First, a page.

Wednesday, May 19, 2010
My Life With Comic Books: Part # 99
The current cast of characters:
Paul Howley: age 40
Mal Howley: my wife
Adam Howley: my son, age 16
Cassy Howley: my daughter, age 11
Sharon: my only sister
Greg: my sister’s husband
MY LIFE WITH COMIC BOOKS: THE HISTORY OF A COMIC SHOP-Part 99
In the mid-1990’s, my sister Sharon’s husband Greg was offered an opportunity to work for a year in England. The American company he worked for needed to increase sales in Europe and they knew Greg could successfully tackle this project. Greg moved his wife and three children into a large, rented home in Windsor, England.
We had made the decision to cut back on expensive vacations in order to afford Adam’s expensive private high school education but when Greg and Sharon offered to let us come to England to visit them we jumped at the chance. We had enjoyed our previous trip to England in 1991 and we knew we’d like to go back and with the offer of “free” housing it was an offer we couldn’t turn down. Mal loved my sister and she was eager to see Sharon again. My kids also loved their cousins and they enjoyed being together whenever it was possible, which wasn’t often enough since my sister had moved away to New Hampshire.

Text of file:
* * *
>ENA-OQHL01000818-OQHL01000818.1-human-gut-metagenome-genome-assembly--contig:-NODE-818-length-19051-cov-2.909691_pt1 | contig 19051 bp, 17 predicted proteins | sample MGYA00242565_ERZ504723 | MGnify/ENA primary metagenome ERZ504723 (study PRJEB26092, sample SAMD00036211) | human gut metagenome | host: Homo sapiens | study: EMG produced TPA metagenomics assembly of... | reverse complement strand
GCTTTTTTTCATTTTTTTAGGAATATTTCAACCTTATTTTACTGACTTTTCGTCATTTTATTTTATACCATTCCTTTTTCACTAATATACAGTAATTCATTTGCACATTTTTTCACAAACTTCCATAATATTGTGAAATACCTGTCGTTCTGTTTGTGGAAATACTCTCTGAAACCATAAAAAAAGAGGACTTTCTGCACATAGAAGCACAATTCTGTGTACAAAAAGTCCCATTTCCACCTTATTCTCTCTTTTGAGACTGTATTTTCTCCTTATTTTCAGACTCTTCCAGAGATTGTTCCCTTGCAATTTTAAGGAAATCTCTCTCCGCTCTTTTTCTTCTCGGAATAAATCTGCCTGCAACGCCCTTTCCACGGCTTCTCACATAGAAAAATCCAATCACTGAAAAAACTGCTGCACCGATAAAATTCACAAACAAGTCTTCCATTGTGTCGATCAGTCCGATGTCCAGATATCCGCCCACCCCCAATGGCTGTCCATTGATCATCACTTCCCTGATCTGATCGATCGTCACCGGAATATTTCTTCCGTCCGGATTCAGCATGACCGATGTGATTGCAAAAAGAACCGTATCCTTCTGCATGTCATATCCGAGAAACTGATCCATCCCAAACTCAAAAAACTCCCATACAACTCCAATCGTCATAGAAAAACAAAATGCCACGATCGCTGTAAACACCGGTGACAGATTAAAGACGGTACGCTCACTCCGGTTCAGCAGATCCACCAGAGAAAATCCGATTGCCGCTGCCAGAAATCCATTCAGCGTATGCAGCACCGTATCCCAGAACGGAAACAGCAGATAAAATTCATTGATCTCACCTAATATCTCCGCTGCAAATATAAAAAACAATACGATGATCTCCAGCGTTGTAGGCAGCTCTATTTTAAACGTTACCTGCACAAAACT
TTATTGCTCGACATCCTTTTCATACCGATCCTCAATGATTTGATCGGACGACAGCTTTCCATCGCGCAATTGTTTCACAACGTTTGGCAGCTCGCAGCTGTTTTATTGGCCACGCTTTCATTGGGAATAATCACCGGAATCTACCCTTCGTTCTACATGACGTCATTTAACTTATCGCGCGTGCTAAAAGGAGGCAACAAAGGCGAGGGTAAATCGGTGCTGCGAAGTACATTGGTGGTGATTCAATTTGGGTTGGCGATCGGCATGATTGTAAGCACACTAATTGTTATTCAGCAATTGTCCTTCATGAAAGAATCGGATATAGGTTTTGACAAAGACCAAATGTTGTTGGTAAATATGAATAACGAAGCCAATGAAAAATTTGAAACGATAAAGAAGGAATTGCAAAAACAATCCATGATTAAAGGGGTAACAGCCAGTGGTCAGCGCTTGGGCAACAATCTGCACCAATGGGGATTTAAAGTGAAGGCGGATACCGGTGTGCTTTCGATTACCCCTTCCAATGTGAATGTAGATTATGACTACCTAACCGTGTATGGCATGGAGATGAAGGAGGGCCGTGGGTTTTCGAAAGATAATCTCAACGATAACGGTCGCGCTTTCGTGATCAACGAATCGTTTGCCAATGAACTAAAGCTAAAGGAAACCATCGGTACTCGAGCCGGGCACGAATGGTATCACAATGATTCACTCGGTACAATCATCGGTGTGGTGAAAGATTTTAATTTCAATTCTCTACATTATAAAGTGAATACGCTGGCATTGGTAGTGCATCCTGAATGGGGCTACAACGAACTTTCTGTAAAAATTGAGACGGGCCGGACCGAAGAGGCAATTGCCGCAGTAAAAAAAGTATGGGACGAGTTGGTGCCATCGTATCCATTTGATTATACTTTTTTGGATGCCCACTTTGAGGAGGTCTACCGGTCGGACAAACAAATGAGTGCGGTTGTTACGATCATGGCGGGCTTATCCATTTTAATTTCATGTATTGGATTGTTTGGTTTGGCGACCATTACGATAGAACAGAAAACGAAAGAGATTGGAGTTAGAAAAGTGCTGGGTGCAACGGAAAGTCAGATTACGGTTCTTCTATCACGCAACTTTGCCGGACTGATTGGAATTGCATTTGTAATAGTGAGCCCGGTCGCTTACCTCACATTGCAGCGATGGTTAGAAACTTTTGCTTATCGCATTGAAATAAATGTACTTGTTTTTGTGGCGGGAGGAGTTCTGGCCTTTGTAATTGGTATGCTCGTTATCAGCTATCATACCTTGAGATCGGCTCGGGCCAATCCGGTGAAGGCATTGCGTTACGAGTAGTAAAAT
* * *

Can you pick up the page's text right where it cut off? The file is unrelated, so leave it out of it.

We planned to spend a week with Greg and Sharon exploring England, a week in France, and our third week with Greg and Sharon. When we arrived, Greg arranged to have us picked up at the airport. We spent the week traveling and sightseeing with Sharon as our unofficial tour guide while Greg was working. We enjoyed his time with us after work ended. Sharon is a really good cook and we enjoyed quite a few “home cooked” meals but we also had the chance to eat out in some local restaurants including “Ye Old Beefeater.” During our visit to England we ate there a couple of times because the food was so much better than most other English restaurants. About three weeks after we got back to the United States we began to hear news reports about the outbreak of “Mad Cow Disease” found in English beef!
While we were in England, Chris, my store manager, called to tell me that he planned to fire one of the managers of my store in Fitchburg, Massachusetts. I was sad to hear that things had developed that way because we all really liked this employee. He was liked by many of our customers and he was fun to be around but it was decided that he just wasn’t able to properly do his job as a manager.
For example, we had a great relationship with the manager of the local movie theater. The theater would allow us to set up a large display in the lobby of the theater to advertise our store if we would agree to put up movie posters in our store to direct our customers to this particular movie theater. One of the more artistically talented guys at our Worcester location, Ken Carson, was willing to design and assemble these theater displays so there was no excuse that we wouldn’t have some free advertising for any comic book related movie. When the feature film version of “Casper The Friendly Ghost” came out I asked the Fitchburg store co-manager why we didn’t have a display in the theater lobby. He tried to explain to me that even though “Casper” was indeed based on a comic book, he saw no need to promote our store at that time. He actually said, “We have enough customers already.”